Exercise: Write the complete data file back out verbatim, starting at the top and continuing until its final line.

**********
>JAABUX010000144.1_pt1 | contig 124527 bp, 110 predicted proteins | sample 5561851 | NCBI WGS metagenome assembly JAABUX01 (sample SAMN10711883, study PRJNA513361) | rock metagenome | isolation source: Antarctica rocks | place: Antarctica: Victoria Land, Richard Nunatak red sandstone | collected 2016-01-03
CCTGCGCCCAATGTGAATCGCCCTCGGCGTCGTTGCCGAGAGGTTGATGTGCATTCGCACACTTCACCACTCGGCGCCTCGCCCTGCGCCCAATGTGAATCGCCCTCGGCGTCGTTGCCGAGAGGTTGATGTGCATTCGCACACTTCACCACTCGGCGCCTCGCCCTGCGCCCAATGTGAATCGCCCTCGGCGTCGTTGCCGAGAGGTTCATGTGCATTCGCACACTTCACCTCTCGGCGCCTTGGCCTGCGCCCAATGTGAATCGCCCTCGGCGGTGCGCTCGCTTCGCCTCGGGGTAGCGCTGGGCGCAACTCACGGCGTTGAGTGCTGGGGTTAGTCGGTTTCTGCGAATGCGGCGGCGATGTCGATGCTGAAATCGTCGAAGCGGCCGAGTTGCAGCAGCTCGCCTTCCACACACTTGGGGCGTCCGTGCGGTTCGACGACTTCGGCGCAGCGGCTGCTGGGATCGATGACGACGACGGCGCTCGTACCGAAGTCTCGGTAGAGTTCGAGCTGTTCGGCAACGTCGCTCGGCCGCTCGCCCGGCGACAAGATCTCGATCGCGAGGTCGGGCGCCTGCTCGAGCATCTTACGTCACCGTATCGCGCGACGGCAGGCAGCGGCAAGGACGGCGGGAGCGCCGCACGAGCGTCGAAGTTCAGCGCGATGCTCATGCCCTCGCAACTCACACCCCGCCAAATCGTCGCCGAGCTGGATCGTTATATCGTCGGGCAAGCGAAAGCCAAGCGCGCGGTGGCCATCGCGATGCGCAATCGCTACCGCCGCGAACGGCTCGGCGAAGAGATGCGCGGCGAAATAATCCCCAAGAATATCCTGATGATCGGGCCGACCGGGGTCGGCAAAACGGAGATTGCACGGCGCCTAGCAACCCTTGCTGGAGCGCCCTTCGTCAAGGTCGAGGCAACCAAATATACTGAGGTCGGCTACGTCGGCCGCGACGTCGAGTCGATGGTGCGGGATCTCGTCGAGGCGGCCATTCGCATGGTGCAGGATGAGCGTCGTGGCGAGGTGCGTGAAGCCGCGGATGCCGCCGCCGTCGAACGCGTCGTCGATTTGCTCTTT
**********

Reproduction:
>JAABUX010000144.1_pt1 | contig 124527 bp, 110 predicted proteins | sample 5561851 | NCBI WGS metagenome assembly JAABUX01 (sample SAMN10711883, study PRJNA513361) | rock metagenome | isolation source: Antarctica rocks | place: Antarctica: Victoria Land, Richard Nunatak red sandstone | collected 2016-01-03
CCTGCGCCCAATGTGAATCGCCCTCGGCGTCGTTGCCGAGAGGTTGATGTGCATTCGCACACTTCACCACTCGGCGCCTCGCCCTGCGCCCAATGTGAATCGCCCTCGGCGTCGTTGCCGAGAGGTTGATGTGCATTCGCACACTTCACCACTCGGCGCCTCGCCCTGCGCCCAATGTGAATCGCCCTCGGCGTCGTTGCCGAGAGGTTCATGTGCATTCGCACACTTCACCTCTCGGCGCCTTGGCCTGCGCCCAATGTGAATCGCCCTCGGCGGTGCGCTCGCTTCGCCTCGGGGTAGCGCTGGGCGCAACTCACGGCGTTGAGTGCTGGGGTTAGTCGGTTTCTGCGAATGCGGCGGCGATGTCGATGCTGAAATCGTCGAAGCGGCCGAGTTGCAGCAGCTCGCCTTCCACACACTTGGGGCGTCCGTGCGGTTCGACGACTTCGGCGCAGCGGCTGCTGGGATCGATGACGACGACGGCGCTCGTACCGAAGTCTCGGTAGAGTTCGAGCTGTTCGGCAACGTCGCTCGGCCGCTCGCCCGGCGACAAGATCTCGATCGCGAGGTCGGGCGCCTGCTCGAGCATCTTACGTCACCGTATCGCGCGACGGCAGGCAGCGGCAAGGACGGCGGGAGCGCCGCACGAGCGTCGAAGTTCAGCGCGATGCTCATGCCCTCGCAACTCACACCCCGCCAAATCGTCGCCGAGCTGGATCGTTATATCGTCGGGCAAGCGAAAGCCAAGCGCGCGGTGGCCATCGCGATGCGCAATCGCTACCGCCGCGAACGGCTCGGCGAAGAGATGCGCGGCGAAATAATCCCCAAGAATATCCTGATGATCGGGCCGACCGGGGTCGGCAAAACGGAGATTGCACGGCGCCTAGCAACCCTTGCTGGAGCGCCCTTCGTCAAGGTCGAGGCAACCAAATATACTGAGGTCGGCTACGTCGGCCGCGACGTCGAGTCGATGGTGCGGGATCTCGTCGAGGCGGCCATTCGCATGGTGCAGGATGAGCGTCGTGGCGAGGTGCGTGAAGCCGCGGATGCCGCCGCCGTCGAACGCGTCGTCGATTTGCTCTTT